Parker’s condition is inescapable unless there is a cure. He can never have a spontaneous cookie. He must calculate everything he eats. We sent him to his first overnight summer camp last year, and I prayed that he would not die in his sleep if his sugar plummeted. We have transitioned from insulin pens, which you inject, to an insulin pump, communicating with his continuous glucose monitor. He has two devices always attached to his body. They communicate with his phone and ours. Remarkable and miraculous. No matter where I am, I can check the app on my phone and read his sugar levels. This is both a blessing and a curse, but mostly a blessing. Type 1 diabetes is a terrible disease, and I hate that he has it. I wish I could switch places with him. I can’t. These things make it feel like the worst of times, and tears fall onto my keyboard as I write this, even a year after diagnosis. Some worries I have as his mom feel insurmountable. What if the pump breaks? What if he doses insulin incorrectly? What if he slips into a diabetic coma when he’s riding his bike? The “what-ifs” are terrifying.

Yet, if my child must have this disease, I sure am glad it’s now. It was not until 1889 that two doctors, Frederick Banting and Charles Best, discovered that the pancreas produced insulin, something they learned by removing the pancreas from dogs, who then developed symptoms of diabetes and died. J.B. Collip and John Macleod developed a more refined insulin from cattle pancreas. They won and shared the Nobel Prize in Medicine with Banting and Best. In 1922, Leonard Thompson, a 13-year-old boy, Parker’s age 100 years removed, was injected with insulin, and within 24 hours his blood sugar levels returned to normal. Synthetic insulin was not developed until 1978, and it was commercially sold by Eli Lilly in 1982.

Before 1921, diabetes was a death sentence, and children who had it were put on high-fat, high-protein diets, which usually extended their lives for a few weeks or months. Pediatric diabetic wards were death chambers, with children merely clinging to existence in a state of diabetic ketoacidosis, waiting to die. Chris Feudtner, pediatrician, clinical investigator, and ethicist at The Children’s Hospital of Philadelphia (CHOP), calls the invention of insulin “one of the leading miracles of the 20th century, on par with antimicrobials and cancer treatments.” A miracle indeed. Brought to us by the human mind empowered to think, problem-solve, and innovate.

Leonard Thompson lived 13 more years after receiving the first dose of insulin and then died from pneumonia. I hope Parker can make it much longer; statistically, he has a good chance. The average life expectancy for a type 1 diabetic is almost 71 years. We are not promised long lives, and every day is a gift. There are still 24 low- and middle-income countries (LMIC) without registered insulin, such as Somalia and South Sudan. There, diabetes remains a death sentence, and they live as Leonard Thompson expected to until his miracle arrived.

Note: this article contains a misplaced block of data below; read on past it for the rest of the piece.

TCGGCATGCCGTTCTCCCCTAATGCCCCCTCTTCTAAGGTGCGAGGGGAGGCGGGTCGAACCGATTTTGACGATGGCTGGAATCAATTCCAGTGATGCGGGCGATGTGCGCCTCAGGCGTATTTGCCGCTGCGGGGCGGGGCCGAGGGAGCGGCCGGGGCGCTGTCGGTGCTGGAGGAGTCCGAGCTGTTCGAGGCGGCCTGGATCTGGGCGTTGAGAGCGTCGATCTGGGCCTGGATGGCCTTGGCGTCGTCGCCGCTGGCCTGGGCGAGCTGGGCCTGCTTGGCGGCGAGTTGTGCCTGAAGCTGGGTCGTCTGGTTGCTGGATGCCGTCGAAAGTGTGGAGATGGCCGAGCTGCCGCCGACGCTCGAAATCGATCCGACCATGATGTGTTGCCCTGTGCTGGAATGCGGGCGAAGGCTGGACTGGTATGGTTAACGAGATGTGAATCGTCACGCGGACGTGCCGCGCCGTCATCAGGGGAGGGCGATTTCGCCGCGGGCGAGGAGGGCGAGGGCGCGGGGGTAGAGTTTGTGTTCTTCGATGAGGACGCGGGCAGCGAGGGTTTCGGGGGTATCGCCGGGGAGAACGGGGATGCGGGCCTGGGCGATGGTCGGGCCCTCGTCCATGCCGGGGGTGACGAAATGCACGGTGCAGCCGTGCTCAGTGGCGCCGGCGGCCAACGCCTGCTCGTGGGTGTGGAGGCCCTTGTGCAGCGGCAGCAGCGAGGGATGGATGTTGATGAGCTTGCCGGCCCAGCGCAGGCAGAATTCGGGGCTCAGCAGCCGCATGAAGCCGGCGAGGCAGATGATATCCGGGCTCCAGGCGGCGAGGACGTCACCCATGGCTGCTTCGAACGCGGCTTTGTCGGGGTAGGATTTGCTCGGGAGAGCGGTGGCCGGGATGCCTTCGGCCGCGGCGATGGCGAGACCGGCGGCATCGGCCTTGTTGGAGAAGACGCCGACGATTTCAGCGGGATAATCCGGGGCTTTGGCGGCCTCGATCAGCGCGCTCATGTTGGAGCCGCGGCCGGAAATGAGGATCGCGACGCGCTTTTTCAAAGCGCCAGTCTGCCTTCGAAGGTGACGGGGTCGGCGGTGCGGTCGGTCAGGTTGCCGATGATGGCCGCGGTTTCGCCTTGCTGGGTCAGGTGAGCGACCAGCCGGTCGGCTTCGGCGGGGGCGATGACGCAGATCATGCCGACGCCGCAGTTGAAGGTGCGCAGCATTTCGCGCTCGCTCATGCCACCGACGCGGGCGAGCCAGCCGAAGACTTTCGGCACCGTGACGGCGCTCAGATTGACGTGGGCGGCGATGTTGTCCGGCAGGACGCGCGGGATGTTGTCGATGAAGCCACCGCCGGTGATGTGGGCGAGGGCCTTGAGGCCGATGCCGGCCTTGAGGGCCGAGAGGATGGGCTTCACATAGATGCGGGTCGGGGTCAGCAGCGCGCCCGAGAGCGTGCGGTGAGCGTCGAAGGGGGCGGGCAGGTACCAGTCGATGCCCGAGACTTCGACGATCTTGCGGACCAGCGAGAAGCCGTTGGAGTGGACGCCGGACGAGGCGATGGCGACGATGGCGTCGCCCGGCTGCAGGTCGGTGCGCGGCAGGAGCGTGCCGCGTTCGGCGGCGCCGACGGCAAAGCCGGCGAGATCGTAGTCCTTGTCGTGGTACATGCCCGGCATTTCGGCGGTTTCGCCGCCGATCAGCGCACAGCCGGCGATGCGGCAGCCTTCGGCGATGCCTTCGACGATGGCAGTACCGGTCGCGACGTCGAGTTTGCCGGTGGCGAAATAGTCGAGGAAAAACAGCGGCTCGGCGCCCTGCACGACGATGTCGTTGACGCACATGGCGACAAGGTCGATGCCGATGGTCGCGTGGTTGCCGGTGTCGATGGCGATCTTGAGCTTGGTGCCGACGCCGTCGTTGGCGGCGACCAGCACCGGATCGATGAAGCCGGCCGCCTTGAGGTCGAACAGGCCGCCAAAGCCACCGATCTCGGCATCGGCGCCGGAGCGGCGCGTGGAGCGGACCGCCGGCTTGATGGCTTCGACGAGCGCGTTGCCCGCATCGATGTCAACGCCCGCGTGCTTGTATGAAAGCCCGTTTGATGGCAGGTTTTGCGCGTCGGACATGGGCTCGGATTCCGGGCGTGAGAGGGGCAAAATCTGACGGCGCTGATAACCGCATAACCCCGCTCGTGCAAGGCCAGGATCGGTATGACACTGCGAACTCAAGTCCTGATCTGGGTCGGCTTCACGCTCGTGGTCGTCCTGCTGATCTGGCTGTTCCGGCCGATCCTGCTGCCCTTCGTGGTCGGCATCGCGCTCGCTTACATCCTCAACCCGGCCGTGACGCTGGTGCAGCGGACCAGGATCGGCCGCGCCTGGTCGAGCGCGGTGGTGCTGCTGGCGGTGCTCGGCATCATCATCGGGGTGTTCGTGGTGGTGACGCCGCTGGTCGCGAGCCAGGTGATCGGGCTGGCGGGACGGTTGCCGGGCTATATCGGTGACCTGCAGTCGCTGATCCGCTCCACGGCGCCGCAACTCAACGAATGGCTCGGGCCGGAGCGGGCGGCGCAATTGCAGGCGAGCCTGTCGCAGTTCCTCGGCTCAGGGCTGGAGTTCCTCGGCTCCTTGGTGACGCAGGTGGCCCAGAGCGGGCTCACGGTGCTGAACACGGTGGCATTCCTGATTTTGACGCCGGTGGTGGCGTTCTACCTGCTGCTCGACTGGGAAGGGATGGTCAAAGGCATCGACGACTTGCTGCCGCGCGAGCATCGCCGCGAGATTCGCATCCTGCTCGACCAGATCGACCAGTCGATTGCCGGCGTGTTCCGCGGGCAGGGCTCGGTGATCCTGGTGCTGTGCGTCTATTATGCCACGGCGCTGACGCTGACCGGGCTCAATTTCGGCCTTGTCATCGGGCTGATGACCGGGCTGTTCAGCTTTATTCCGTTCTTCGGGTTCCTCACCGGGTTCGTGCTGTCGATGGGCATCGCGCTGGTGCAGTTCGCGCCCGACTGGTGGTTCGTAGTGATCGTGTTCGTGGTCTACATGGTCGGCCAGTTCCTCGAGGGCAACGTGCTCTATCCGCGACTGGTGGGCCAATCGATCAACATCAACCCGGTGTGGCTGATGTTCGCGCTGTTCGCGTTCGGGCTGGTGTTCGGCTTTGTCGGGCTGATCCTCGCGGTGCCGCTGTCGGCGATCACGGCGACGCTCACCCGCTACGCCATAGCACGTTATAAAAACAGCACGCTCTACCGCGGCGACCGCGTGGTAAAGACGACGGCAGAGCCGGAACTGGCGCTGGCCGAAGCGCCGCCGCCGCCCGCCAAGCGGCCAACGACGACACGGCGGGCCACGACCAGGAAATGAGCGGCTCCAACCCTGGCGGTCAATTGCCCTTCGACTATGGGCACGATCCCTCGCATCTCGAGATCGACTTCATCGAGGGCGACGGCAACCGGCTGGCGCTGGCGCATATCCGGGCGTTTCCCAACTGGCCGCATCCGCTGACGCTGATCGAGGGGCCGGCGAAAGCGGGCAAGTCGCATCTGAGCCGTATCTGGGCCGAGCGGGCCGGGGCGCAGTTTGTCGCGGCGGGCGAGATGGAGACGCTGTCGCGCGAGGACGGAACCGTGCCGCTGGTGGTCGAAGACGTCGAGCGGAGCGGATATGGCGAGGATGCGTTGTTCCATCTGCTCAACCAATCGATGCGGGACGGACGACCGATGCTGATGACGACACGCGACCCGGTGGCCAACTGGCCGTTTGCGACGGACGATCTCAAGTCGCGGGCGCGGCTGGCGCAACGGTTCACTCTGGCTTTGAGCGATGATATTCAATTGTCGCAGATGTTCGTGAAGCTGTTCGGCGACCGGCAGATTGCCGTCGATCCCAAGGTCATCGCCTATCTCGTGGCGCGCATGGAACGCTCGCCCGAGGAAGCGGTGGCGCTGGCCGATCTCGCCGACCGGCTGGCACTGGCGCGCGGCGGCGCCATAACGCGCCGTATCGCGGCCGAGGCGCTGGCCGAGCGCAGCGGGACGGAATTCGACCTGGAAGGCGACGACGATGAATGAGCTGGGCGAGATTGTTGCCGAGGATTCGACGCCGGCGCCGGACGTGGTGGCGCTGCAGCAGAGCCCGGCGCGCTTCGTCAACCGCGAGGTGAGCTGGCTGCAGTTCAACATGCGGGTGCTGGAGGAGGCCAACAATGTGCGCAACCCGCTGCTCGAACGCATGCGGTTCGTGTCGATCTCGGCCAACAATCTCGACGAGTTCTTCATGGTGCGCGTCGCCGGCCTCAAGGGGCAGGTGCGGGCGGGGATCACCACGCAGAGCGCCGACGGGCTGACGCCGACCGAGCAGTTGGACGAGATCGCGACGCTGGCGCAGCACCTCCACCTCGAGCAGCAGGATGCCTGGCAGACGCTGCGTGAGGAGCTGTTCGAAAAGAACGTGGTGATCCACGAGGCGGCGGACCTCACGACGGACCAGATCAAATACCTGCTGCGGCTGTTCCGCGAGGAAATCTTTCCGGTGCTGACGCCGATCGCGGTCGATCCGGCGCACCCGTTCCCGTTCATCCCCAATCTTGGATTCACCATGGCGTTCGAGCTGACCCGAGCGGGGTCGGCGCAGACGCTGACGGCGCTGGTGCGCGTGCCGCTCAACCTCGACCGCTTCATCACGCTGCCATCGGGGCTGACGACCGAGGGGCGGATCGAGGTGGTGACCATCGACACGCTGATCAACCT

Would I take this position that it’s the best of times if Parker had been diagnosed with a lethal cancer? I hope so. I know it could be far worse, and it is for many of our fellow human beings worldwide. Each person has dignity, is unrepeatable, and bears the image of God. Often, they lack the life-saving resources that allow me to take my health for granted, something I hope I’ll no longer do. Nor should we take for granted the availability and affordability of insulin. The insulin-cost controversy has received much attention, resulting in the three major U.S. insulin retailers capping the price of insulin at $35 per month. That’s good news if you’re insulin-dependent, but what will sustainably increase access to insulin is reducing the convoluted and cumbersome regulatory process that makes U.S.-manufactured insulin prices 4.5 higher than in Mexico and 38 times higher than in Turkey. Letting the market work through rigorous competition creates incentives for firms to compete on price and quality, and is the best protection against shortages—a dire concern for diabetics.

It’s easy to be dragged down by the bad news that inundates us daily. It’s the best of times not because we’ve obtained utopia but because we have come so far due to free markets and the virtues upon which they rest. We need more of this, please, and it’s what will ultimately kill cancer, Alzheimer’s, Parkinson’s, and other chronic diseases. The salubrious economic and scientific growth of the past 200 years affords my child the best chance for a full life where he can thrive.

Nevertheless, bad news sells papers and fuels political power. It is the best of times, and they can get even better if we choose the path of economic freedom and employ our gifts in the service of our neighbors.

Anne Bradley

Anne Bradley, Ph.D., is an Acton affiliate scholar, the vice president of Academic Affairs at The Fund for American Studies, and professor of economics at The Institute of World Politics.